Incorporating dried fruit, nuts, or herbs into stored dough: Thanksgiving Cranberry Corn Bread

cover2.jpg

Return to FAQs page

Read on for a discussion of how to roll things into stored dough.  It works the same whether you’re rolling in dried fruit, nuts, or even herbs…

Before I launch into our Thanksgiving Cranberry Corn Bread, Zoe and I want to thank everyone who posted their bread stories into our blog this past week.  Hearing other people’s stories about their bread has been the best part of doing this website. Kelly (see the post from 11/11) is the first winner of the signed book.  Kelly does not use her bread machine and loves giving bread away.  Bravo.   Beth, who posted on 11/14, is the 2nd winner– a working mom with an active blog of her own.   We’ll be in touch with both of you.

This week’s bread is a yeasted corn bread adapted for American Thanksgiving but based on the Portuguese Broa style (page 82 in the book).  It’s basically our regular Master Recipe, but with 1 1/2 cups of all-purpose flour taken out and replaced with an equal amount of cornmeal.

More in The New Artisan Bread in Five Minutes a Day, and our other books.

Return to FAQs page

The Thanksgiving recipe’s on page 86, but here’s what you need to do.  Take about 2 pounds of the Broa dough mentioned above and shape it into a ball; then flatten it with your hands and a rolling pin until it’s about 1/2-inch thick.  Sprinkle the dough with 1/3 of a cup of dried cranberries (or 1/2 cup fresh):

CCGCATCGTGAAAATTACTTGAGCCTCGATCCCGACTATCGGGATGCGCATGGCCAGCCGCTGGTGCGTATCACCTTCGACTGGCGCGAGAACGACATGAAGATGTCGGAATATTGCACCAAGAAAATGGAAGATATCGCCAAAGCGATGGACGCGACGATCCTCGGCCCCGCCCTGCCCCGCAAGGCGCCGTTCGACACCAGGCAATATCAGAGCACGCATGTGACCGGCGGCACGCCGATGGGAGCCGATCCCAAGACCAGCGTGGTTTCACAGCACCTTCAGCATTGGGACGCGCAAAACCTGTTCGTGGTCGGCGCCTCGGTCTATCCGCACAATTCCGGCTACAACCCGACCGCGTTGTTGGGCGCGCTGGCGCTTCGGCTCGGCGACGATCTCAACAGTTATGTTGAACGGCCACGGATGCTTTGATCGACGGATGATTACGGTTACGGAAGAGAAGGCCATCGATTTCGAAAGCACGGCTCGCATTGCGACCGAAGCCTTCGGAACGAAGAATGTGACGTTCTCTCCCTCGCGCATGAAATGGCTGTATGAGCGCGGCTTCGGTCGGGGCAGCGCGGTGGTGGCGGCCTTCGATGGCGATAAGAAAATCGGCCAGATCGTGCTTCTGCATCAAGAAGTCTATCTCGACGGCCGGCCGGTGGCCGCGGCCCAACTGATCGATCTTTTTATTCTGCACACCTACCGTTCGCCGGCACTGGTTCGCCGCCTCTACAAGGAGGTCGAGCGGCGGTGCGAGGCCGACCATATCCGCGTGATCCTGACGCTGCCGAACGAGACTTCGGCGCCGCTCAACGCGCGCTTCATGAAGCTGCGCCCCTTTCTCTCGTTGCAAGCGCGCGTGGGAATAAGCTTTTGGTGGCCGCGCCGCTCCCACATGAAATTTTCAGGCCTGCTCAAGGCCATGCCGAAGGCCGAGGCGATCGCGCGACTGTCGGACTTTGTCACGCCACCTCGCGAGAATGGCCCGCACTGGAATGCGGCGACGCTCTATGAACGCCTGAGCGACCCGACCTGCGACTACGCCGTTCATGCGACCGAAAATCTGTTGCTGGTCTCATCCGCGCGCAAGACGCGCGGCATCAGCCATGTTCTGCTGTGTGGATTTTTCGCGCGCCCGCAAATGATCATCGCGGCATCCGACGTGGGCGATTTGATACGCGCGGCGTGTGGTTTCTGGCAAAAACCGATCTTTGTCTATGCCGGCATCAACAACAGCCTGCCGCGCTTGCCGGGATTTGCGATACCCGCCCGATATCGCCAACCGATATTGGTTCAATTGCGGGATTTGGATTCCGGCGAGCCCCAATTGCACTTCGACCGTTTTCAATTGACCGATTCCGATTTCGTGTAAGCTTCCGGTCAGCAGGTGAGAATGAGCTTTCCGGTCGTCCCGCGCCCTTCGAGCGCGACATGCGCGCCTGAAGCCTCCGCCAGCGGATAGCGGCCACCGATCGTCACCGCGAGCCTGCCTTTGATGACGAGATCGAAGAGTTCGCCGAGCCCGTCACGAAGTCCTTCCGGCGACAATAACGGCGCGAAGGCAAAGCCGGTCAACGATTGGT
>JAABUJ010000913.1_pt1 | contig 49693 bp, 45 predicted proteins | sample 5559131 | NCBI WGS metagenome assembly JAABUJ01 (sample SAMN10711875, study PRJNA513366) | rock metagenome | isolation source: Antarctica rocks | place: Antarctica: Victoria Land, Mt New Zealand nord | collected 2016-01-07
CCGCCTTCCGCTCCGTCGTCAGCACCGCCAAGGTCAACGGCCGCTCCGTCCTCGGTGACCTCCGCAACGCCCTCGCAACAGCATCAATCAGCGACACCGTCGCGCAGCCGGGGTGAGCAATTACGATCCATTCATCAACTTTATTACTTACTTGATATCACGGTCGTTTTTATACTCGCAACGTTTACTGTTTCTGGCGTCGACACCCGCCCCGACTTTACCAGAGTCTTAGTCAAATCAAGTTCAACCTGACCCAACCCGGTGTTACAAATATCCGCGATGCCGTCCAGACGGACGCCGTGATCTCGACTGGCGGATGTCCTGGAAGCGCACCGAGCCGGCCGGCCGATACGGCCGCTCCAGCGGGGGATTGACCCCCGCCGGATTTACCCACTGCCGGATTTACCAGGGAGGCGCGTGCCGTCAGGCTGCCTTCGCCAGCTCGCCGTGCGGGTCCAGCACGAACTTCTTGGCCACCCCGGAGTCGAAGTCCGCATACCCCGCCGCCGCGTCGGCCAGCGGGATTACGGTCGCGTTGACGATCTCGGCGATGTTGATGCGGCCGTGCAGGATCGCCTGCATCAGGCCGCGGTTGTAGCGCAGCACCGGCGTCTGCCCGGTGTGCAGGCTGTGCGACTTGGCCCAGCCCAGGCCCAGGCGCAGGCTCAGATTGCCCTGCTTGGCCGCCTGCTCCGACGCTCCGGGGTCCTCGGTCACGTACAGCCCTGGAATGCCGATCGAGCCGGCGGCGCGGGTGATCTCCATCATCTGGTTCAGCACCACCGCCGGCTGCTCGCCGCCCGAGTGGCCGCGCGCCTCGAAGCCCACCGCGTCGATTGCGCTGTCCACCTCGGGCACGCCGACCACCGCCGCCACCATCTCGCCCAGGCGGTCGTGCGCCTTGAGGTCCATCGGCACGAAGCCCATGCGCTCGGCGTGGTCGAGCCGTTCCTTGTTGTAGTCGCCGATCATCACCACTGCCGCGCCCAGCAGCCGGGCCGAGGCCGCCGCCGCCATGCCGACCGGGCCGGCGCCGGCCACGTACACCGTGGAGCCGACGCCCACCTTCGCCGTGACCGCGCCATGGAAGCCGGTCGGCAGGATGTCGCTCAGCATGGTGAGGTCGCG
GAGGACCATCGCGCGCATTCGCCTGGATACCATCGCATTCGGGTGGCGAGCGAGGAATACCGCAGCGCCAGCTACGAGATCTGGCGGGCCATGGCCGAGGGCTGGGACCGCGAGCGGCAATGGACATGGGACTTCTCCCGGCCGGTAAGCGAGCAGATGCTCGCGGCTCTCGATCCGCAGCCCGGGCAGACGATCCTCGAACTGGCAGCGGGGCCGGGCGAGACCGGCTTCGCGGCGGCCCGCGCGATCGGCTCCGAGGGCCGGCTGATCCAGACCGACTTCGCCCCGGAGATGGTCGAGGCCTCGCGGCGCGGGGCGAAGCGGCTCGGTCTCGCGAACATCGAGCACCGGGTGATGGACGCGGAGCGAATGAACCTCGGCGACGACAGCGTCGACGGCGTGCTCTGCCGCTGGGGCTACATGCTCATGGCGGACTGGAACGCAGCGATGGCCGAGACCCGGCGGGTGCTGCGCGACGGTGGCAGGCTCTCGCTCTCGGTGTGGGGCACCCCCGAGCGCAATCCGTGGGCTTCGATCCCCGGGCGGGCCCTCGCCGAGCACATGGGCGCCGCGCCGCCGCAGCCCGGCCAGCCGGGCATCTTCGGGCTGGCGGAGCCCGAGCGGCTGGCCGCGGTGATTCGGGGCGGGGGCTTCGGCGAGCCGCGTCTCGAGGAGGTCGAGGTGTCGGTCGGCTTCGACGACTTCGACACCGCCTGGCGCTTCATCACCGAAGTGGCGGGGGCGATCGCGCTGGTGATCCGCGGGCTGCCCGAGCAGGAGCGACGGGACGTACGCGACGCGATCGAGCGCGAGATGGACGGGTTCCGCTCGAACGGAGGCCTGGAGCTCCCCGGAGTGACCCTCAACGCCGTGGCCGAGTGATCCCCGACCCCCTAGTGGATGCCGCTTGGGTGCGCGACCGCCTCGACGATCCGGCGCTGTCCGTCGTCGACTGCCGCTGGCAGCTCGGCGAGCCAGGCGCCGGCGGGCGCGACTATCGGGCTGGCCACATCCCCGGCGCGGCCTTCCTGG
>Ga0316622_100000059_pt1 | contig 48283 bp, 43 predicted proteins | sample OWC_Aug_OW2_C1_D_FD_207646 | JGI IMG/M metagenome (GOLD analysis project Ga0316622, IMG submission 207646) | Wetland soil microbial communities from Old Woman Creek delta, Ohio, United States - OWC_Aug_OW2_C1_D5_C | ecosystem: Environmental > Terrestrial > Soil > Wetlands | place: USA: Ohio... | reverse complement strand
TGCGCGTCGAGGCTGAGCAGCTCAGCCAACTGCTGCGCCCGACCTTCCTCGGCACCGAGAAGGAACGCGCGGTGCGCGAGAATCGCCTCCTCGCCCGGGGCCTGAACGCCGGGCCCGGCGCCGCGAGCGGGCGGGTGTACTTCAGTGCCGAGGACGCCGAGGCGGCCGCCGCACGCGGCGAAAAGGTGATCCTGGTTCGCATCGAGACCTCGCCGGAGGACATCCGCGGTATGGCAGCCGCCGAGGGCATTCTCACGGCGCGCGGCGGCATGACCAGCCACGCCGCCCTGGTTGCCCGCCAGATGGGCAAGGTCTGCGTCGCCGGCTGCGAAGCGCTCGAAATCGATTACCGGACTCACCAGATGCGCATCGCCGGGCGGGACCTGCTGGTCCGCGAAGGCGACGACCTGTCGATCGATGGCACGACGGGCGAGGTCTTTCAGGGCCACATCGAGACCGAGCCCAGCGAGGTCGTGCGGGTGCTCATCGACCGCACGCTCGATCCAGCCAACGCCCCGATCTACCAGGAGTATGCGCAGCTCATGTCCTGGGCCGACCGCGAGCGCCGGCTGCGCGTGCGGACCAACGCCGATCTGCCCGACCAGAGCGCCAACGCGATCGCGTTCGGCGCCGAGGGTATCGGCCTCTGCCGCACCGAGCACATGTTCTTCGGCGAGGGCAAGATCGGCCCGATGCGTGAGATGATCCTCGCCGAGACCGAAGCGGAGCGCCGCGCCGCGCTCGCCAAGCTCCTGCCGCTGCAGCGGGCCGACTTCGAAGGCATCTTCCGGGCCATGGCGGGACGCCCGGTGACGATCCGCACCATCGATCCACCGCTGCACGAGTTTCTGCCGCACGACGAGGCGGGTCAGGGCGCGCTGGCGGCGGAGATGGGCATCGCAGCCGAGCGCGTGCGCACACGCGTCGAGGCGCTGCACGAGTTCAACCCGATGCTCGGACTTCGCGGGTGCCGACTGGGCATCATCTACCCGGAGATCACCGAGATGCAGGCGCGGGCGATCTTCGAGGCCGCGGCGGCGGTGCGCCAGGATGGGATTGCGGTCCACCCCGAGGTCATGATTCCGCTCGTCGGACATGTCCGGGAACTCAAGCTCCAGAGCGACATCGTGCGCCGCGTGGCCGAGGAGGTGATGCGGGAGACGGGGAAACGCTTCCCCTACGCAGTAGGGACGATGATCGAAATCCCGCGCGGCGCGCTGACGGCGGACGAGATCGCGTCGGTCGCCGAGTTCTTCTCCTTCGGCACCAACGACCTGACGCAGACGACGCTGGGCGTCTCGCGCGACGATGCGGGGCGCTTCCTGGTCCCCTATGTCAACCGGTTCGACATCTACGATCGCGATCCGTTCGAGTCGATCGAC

1-sprinkle-cranberries.jpg

Now break out your microzester, and use it to scrape the zest from half an orange…

2-microzestg-orange.jpg

… now sprinkle that over the cranberries, and then sprinkle a couple of tablespoons of granulated sugar over that…

3-sprinkle-sugar.jpg

Now roll it up like a jelly roll… If it sticks to the board as you’re rolling, nudge it off with a dough scraper.

4-roll-it-up.jpg

Tuck the ends under to form a ball, flatten it on a work surface, and then, using your hands and a rolling pin, make a disk the right size for a 12-inch cast iron pan.  It should be about an inch or inch and a half thick.   If you don’t have a cast-iron pan, see below.**  This instruction applies to this flattened thanksgiving bread only; you can make loaf breads this way too (freeform or in a pan).

Grease the pan well with butter, lard, bacon grease, or oil (I used olive oil today), and place the dough round in it.

5-put-in-cast-iron.jpg

Allow to rest for at least 1 hour and 20 minutes.  You’ll get a more open hole structure if you wait two hours.

Put a broiler tray in the oven to dump water to make steam.  20 minutes before baking time, preheat the oven to 425 degrees F if you keep a baking stone in the oven.  If you don’ t use a stone, a 5-minute pre-heat is adequate (the stone isn’t required since you’ll bake in the cast-iron).

Just before baking, heat the cast-iron pan over medium heat for 1 or 2 minutes to jump-start the baking process and promote caramelization of the bottom crust.  Don’t overdo it–no more than 2 minutes.  It will start to sizzle.

Place the pan on a rack near the center of the oven.  Pour 1 cup of water into the broiler tray and quickly close the oven door.  Depending on the thickness of your loaf and the weight of the pan, baking time will be about 25 minutes.